You have to wonder what he (the filmmaker) is buying for “$7,000 to $20,000 used, but in great condition?” My single-seat Kolb Firestar – a former ultralight turned LSA under the “grandfather” clause – costs at the upper end of his range. It’s powered by a 503 Rotax 2-cycle engine.
I also own a Kitfox IV homebuilt that can be flown as an LSA. It is powered by a 582 Rotax 2-cycle engine, and can carry a passenger. The kit is $15,000, the engine is $7,000, the prop is $1,500. There is no radio, and you still have to build it!
You still have an LSA-powered by a 2-stroke engine, something no commercial operator will rent. These very same aircraft can accommodate a 912 Rotax, but the engine alone is over $20,000. So much for the “affordable LSA.”
It is true that you can buy former ultralights for under $20,000, but the discussion is about safe, supportable airplanes. None of these former ultralights can be rented out as trainers.
I’ve deliberately stayed away from the discussion about the suitability of factory-built LSAs as training aircraft as they are sometimes advertised in the magazines. But the record of success is not good. The price (and the required rate for rental) is high (something I addressed in the first series of articles I have written for MFM). They also haven’t stood up well to the rigors of student training, as Aviation Consumer reports.
If the filmmaker wants a safe aircraft for under $20,000, they are available. The trusty old Cessna 150, a Tomahawk, a Piper Colt. Other than that, he might consider a glider. There are a number of those available for under $20,000.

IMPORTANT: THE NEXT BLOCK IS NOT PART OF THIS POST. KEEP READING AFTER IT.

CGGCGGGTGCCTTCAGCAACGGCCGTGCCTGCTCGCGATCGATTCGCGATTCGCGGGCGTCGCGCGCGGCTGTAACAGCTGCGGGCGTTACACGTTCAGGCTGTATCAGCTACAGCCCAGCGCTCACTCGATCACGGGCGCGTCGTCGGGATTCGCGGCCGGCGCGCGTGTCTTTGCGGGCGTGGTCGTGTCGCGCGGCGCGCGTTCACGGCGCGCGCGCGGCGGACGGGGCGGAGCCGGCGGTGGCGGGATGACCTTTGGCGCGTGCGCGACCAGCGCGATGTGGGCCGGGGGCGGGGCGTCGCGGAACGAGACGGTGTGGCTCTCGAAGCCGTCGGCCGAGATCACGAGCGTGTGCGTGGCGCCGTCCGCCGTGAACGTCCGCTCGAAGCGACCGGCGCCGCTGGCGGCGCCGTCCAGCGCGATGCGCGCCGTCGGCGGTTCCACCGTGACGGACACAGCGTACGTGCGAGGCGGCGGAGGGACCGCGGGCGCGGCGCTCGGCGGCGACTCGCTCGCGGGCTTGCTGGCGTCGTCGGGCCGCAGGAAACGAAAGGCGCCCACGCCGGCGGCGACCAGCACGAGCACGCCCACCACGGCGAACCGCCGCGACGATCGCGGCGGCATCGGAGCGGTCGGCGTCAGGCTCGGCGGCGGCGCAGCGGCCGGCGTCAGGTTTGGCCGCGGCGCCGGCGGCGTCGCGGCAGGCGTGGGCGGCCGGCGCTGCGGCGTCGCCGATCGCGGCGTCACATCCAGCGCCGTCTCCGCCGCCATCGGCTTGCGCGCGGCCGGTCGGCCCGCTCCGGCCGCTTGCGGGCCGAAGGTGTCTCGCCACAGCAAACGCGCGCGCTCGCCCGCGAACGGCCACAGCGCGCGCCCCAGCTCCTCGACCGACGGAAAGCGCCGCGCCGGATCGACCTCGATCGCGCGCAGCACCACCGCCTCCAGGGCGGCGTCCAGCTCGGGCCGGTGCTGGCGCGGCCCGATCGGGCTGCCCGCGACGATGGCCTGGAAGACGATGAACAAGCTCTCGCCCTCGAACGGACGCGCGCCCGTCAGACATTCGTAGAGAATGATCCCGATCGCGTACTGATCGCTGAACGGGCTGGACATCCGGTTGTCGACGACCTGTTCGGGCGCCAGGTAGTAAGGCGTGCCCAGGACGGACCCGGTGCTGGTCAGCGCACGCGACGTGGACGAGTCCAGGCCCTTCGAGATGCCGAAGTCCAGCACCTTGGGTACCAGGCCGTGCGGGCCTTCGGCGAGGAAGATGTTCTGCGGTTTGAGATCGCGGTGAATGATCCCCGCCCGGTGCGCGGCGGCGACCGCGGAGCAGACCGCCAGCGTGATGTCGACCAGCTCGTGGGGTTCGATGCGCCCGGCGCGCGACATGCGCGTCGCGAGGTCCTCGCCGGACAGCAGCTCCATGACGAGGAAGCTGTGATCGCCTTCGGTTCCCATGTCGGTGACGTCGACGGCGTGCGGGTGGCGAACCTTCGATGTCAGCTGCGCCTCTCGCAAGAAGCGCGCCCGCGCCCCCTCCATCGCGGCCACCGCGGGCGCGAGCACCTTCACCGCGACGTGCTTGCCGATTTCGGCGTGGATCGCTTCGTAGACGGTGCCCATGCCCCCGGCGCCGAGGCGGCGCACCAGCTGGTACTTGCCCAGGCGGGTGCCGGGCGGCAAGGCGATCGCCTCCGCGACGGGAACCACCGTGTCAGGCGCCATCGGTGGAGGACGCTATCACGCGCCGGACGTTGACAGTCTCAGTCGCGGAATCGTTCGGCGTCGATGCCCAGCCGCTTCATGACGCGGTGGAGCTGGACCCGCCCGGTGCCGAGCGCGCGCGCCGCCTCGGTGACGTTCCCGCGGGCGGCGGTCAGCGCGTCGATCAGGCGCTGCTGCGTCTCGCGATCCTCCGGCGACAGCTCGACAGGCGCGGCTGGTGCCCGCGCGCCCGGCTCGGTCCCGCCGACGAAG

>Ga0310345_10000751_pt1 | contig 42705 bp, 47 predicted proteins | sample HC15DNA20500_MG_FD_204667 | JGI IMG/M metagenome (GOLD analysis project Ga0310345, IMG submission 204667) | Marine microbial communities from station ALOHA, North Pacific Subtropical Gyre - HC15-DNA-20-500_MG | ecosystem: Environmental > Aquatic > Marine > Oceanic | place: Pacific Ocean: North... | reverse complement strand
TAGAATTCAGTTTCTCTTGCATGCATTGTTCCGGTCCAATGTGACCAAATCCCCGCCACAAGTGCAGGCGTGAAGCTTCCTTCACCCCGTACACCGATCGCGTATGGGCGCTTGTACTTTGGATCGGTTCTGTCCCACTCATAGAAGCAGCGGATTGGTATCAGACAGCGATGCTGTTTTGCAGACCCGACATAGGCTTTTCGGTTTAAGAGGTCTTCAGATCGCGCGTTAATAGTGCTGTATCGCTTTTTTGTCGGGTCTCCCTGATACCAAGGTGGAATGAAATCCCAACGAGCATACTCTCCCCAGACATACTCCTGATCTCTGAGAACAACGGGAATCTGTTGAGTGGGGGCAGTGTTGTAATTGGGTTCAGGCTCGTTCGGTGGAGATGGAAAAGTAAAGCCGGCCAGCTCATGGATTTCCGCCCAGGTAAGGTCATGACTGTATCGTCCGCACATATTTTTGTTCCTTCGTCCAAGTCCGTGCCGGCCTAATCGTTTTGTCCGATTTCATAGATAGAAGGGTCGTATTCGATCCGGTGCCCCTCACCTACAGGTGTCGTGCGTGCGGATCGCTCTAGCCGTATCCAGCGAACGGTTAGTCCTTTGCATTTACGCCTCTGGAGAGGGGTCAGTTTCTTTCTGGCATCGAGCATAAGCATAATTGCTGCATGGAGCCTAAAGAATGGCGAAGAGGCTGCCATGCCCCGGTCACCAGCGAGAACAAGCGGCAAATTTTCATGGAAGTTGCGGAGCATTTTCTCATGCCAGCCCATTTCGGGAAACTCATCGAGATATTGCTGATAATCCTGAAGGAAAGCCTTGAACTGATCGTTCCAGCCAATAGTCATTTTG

The marketplace – the “invisible hand” of Adam Smith – has decreed what is a value and what is not. Wishing it were different doesn’t make it true. Witness the sharply increased value of Champs, Cubs, and T-crafts when LSAs were announced; people have chosen those, instead of Euro-designed LSAs, and the price has gone up in return. If the proposal to drop the third-class medical goes through, the same thing will happen with our tried and true simple four-place aircraft…the price will go up. As I mentioned in the earlier series, “who would buy an LSA if you could find a good four-place aircraft instead, for a lot less money?” I would hate to own a factory-built LSA right now for that reason.
The “documentary filmmaker” obviously graduated from the “Michael Moore School of Documentary Filmmaking.” Rather than put forth the truth, he starts out with a pre-conceived notion, then tries to make it fit. He does his viewers a disservice. Common sense says, “You can’t get anything of real value for little or nothing.” Most pilots won’t take the aircraft he champions seriously, and the poor safety record of these aircraft doesn’t do anything good for the industry. There is a reason there are no factory-built LSAs using 2-stroke engines. He should be advised that for the good of our industry, he should be considering “true ultralights” (those still exist), instead of confusing would-be pilots with something less than a safe and serious aircraft.
On the good side, I have had a number of people comment positively about the series, including some fixed base operators. Barry Bibler, representing the South Dakota Pilots Association, asked for reprint permission for their state newsletter and for their convention. I gave him your contact info.
Albert Lea, Minnesota